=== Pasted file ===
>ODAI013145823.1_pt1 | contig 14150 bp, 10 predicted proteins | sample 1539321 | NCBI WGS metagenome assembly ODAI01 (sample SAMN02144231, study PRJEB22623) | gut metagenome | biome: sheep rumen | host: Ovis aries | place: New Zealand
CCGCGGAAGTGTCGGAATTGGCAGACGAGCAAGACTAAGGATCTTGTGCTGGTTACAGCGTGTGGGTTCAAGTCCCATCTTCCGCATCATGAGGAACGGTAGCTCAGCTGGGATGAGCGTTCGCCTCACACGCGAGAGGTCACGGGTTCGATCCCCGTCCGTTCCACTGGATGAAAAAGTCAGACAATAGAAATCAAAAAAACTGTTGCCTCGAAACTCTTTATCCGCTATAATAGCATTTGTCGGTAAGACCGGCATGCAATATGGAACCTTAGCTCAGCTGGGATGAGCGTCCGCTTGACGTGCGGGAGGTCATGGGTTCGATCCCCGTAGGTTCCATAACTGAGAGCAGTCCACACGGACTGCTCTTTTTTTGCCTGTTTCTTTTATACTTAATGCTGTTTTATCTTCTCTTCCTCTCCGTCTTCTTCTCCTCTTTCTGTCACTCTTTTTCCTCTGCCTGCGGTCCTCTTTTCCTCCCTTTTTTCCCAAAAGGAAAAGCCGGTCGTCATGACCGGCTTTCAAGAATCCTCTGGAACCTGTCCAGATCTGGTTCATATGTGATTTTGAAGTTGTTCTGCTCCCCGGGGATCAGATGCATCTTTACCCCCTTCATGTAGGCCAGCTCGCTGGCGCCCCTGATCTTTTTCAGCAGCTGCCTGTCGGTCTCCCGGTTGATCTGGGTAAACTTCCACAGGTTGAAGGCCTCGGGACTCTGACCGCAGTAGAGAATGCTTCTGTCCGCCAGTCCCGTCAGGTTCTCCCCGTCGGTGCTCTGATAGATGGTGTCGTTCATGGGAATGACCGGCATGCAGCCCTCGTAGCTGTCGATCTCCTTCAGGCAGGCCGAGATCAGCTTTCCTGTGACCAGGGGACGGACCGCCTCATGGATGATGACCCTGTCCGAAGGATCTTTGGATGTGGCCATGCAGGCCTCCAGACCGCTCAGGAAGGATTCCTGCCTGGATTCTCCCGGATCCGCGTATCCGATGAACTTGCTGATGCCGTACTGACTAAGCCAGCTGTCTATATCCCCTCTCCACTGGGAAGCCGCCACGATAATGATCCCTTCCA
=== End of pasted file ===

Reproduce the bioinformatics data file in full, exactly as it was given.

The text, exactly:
>ODAI013145823.1_pt1 | contig 14150 bp, 10 predicted proteins | sample 1539321 | NCBI WGS metagenome assembly ODAI01 (sample SAMN02144231, study PRJEB22623) | gut metagenome | biome: sheep rumen | host: Ovis aries | place: New Zealand
CCGCGGAAGTGTCGGAATTGGCAGACGAGCAAGACTAAGGATCTTGTGCTGGTTACAGCGTGTGGGTTCAAGTCCCATCTTCCGCATCATGAGGAACGGTAGCTCAGCTGGGATGAGCGTTCGCCTCACACGCGAGAGGTCACGGGTTCGATCCCCGTCCGTTCCACTGGATGAAAAAGTCAGACAATAGAAATCAAAAAAACTGTTGCCTCGAAACTCTTTATCCGCTATAATAGCATTTGTCGGTAAGACCGGCATGCAATATGGAACCTTAGCTCAGCTGGGATGAGCGTCCGCTTGACGTGCGGGAGGTCATGGGTTCGATCCCCGTAGGTTCCATAACTGAGAGCAGTCCACACGGACTGCTCTTTTTTTGCCTGTTTCTTTTATACTTAATGCTGTTTTATCTTCTCTTCCTCTCCGTCTTCTTCTCCTCTTTCTGTCACTCTTTTTCCTCTGCCTGCGGTCCTCTTTTCCTCCCTTTTTTCCCAAAAGGAAAAGCCGGTCGTCATGACCGGCTTTCAAGAATCCTCTGGAACCTGTCCAGATCTGGTTCATATGTGATTTTGAAGTTGTTCTGCTCCCCGGGGATCAGATGCATCTTTACCCCCTTCATGTAGGCCAGCTCGCTGGCGCCCCTGATCTTTTTCAGCAGCTGCCTGTCGGTCTCCCGGTTGATCTGGGTAAACTTCCACAGGTTGAAGGCCTCGGGACTCTGACCGCAGTAGAGAATGCTTCTGTCCGCCAGTCCCGTCAGGTTCTCCCCGTCGGTGCTCTGATAGATGGTGTCGTTCATGGGAATGACCGGCATGCAGCCCTCGTAGCTGTCGATCTCCTTCAGGCAGGCCGAGATCAGCTTTCCTGTGACCAGGGGACGGACCGCCTCATGGATGATGACCCTGTCCGAAGGATCTTTGGATGTGGCCATGCAGGCCTCCAGACCGCTCAGGAAGGATTCCTGCCTGGATTCTCCCGGATCCGCGTATCCGATGAACTTGCTGATGCCGTACTGACTAAGCCAGCTGTCTATATCCCCTCTCCACTGGGAAGCCGCCACGATAATGATCCCTTCCA